Hemiptera

Specimen of the order Hemíptera. Source: Thomas Bresson [CC BY (https://creativecommons.org/licenses/by/3.0)]

Hemíptera is an order that belongs to the class insecta of the phylum Arthropoda. They are characterized by presenting two pairs of very noticeable wings that, in some species, are hardened.

This order was first described in 1758 by the renowned Swedish naturalist Carlos Lineo. Hemiptera encompass a wide variety of species, their exact number being unknown. It is estimated that there are approximately 85,000 described species, but specialists consider that there are still many more undiscovered.

This group of insects has been widely studied, since many of their species are known vectors for fearsome diseases such as Chagas disease or they constitute care pests for many crops.

General characteristics

– Hemiptera are a group of insects that belong to the Animalia kingdom and, as such, are multicellular eukaryotic organisms.

– They are triblastic animals because during their embryonic development they present the well-known three germ layers: endoderm, mesoderm and ectoderm. From them develop the different tissues and organs that will make up the adult animal.

– They are coelomed because they have an internal cavity called coelom. They have bilateral symmetry because by drawing an imaginary line along the longitudinal plane of the animal, two exactly equal halves are obtained.

– In this group of insects it is appreciated that most are dioecious, that is, the female and male sex are separated. Its reproduction is sexual, with internal fertilization and indirect development.

– They are animals that inhabit terrestrial, aquatic and semi-aquatic ecosystems. In the following video you can see a species of this order ( Nezara viridula ):

Taxonomy

The taxonomic classification of hemiptera is as follows:

-Domain: Eukarya

-Animalia Kingdom

– Phylum: Arthropoda

-Subphylum: Hexapoda

-Class: Insecta

-Subclass: Pterygota

-Order: Hemiptera.

Morphology

External anatomy

As with all arthropods, hemipterans have a body divided into segments: head, thorax, and abdomen.

Head

Generally, the head is small compared to the rest of the body. He also has little mobility.

The most striking elements of the head are the eyes, which in most species are compound; and the antennas, which are thin and have between 5 and 10 joints (segments).

At the front of the head is the animal’s mouthpart, also known as the beak. They have jaws and maxillae, which are covered by a kind of hood known as the lip. The elongated shape of the mouthpart provides the insect with the ability to suck blood from its hosts or the sap of some plants.

Chest

It is made up of three segments: metathorax, prothorax and mesothorax. It is in this part of the body that the scent glands are located, in the species that possess them.

The thorax is also the point of origin for the animal’s legs. These are three pairs that are made up of five joints, which are, from distal to proximal: tarsus, tibia, femur and trochanter. Depending on the lifestyle and habitat of the animal, the legs can present modifications and be adapted to different functions.

Specimen of Hemíptero. Hardened wings can be seen. Source: Thomas Bresson [CC BY (https://creativecommons.org/licenses/by/3.0)]

The wings of the insect are also born on the thorax. Hemipterans have two pairs of wings. In some species, the anterior pair is hardened, either completely or partially. The hind wings are membranous.

Abdomen

The characteristics of the abdomen vary in each group of hemiptera. There are some in which there is no difference between the thorax and the abdomen. As well as there are others in which the abdomen is wide and is divided into segments.

In the abdomen there are a series of holes through which the air enters so that the gas exchange of respiration takes place.

The terminal portion of the abdomen has the reproductive structures. In the case of the males of some species, in the final part they have appendages made of chitin known as parameres, which serve to hold the female during the act of copulation.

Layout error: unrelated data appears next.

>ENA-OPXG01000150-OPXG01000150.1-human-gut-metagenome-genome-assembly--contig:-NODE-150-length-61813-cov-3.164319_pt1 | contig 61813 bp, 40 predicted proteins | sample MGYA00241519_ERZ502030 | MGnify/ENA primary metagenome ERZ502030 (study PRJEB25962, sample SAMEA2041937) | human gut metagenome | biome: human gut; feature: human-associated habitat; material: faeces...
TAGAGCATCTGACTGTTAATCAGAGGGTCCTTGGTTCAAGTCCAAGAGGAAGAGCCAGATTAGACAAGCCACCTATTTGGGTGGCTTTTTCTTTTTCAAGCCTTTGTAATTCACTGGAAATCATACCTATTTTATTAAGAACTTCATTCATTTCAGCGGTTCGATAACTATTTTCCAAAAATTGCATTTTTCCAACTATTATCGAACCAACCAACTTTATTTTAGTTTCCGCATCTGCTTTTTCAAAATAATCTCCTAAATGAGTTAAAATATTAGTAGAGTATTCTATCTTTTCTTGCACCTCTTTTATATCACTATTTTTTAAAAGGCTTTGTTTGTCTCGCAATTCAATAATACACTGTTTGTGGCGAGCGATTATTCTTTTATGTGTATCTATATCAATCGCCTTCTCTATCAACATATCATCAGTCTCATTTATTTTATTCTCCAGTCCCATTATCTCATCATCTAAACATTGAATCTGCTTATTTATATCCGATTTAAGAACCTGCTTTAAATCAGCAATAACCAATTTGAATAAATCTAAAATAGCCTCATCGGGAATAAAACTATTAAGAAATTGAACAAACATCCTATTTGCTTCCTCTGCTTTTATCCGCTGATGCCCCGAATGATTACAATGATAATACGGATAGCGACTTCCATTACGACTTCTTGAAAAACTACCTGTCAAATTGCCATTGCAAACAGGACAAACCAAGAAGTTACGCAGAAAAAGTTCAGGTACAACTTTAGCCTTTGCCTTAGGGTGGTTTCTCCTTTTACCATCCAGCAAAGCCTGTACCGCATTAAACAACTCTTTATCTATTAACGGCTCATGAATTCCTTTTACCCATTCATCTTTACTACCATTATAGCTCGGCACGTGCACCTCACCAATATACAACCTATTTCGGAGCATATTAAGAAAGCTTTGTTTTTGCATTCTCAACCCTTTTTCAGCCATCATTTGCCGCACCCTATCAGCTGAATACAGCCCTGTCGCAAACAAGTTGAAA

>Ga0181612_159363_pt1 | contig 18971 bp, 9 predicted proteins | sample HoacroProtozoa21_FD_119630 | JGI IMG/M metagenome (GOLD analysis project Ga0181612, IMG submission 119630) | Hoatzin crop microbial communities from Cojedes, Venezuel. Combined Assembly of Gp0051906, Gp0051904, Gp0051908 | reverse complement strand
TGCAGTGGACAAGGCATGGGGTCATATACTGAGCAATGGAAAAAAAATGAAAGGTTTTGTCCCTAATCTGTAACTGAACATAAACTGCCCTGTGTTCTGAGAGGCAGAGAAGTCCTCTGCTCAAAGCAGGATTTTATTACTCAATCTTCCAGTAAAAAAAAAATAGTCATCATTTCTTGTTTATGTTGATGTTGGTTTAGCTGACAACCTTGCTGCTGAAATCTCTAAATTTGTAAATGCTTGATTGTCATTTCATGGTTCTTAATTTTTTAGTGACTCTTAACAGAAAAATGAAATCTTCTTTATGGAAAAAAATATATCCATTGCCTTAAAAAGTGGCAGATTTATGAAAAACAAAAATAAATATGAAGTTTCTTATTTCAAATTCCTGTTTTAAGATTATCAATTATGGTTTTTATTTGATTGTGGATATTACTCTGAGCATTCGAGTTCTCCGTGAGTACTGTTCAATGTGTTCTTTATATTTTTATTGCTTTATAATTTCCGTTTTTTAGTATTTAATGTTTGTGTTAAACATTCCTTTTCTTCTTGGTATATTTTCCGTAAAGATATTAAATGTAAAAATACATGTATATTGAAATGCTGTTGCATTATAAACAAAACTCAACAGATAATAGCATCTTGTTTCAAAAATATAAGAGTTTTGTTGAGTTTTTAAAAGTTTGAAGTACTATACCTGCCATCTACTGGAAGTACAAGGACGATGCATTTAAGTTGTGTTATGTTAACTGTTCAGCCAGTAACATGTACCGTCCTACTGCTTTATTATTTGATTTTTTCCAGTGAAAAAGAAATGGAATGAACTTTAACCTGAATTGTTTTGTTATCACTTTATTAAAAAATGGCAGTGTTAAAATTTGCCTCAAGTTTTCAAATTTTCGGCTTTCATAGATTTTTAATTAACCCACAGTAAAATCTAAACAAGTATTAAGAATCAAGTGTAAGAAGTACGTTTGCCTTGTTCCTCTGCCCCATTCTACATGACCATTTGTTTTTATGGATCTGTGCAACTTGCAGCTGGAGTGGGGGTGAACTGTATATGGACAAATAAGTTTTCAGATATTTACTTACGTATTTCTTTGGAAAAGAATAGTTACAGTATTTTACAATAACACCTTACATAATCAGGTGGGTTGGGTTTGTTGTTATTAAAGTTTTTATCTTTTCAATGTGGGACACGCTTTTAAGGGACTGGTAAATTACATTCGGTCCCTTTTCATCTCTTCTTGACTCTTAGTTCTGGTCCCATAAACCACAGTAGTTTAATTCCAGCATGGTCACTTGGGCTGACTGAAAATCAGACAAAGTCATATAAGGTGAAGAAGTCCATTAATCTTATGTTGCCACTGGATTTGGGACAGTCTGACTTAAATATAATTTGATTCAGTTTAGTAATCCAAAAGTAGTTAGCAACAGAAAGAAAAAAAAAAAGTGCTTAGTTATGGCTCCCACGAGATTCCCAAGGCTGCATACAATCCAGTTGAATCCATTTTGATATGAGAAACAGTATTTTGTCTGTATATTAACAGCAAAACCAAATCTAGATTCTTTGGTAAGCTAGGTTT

Internal anatomy

Circulatory system

They present an open circulatory system, made up of a single artery, the aorta, which exits directly from the heart in the thorax and heads towards the head. The fluid that circulates is known as hemolymph and it is distributed throughout the body and tissues of the insect.

Nervous system

It is ganglionic. It has a ganglionic accumulation at the level of the head, which functions as a brain. From this a nerve cord emerges that crosses the entire body of the animal. Along this cord there are several nerve ganglia.

Respiratory system

The type of respiration of the Hemiptera is tracheal. Your respiratory system is made up of a series of thin tubes called tracheas that branch internally. It is in them that the gas exchange takes place.

Digestive system

As in all animals of the insect class, the digestive system of the Hemiptera is made up of three parts: mesodeus, stomodeus and proctodean. The initial part of the digestive system (stomach) is made up of the crop, the esophagus and the proventriculus.

The intermediate part (mesodeo) is made up only by the intestine that does not have gastric cecum. Finally, the last portion (proctodean) flows outside, to release the substances that were not used during the digestion process.

Habitat and distribution

The insects of this order are widely distributed throughout the world geography. According to specialists in the area, they are much more abundant in the North American and European continents, however, a great variety of species are also known in other parts of America, as well as in Africa and Oceania.

Regarding the habitat, these insects can be located both on land and in water. 

In the case of insects that live in terrestrial environments, these are mainly found in the soil or on plants. They can be found under rocks or litter, as well as inside tree trunks.

In turn, the hemiptera that live in aquatic environments have managed to develop certain adaptations, such as the modification of some of their legs into structures similar to swimming paddles to be able to move through the water.

Despite living submerged in water, they require oxygen to breathe, so they make periodic ascents to the surface to capture it.

There are also species that live in semi-aquatic environments, which means that they live permanently on water or require it to survive. For this they have long and thin legs and antennae that allow them to move across the surface of the water.

Classification

The order Hemiptera is quite broad and in turn includes several suborders. Here are some of them:

Sternorrhyncha

Whiteflies, family Aleyrodoidea

It is made up of species that have proven to be fearsome pests for different types of agricultural crops. Within this suborder are insects such as aphids and whiteflies. In turn, it includes five superfamilies: Aleyrodoidea, Aphidoidea, Coccoidea, Phylloxeroidea and Psylloidea.

Heteroptera

Pirate bug (Anthocoridae), family cimicomorpha

The distinctive characteristic of this suborder is that its members have partially hardened forewings, the apical part of these being membranous and fragile. It is found in all habitats, as it includes aquatic, semi-aquatic and terrestrial insects.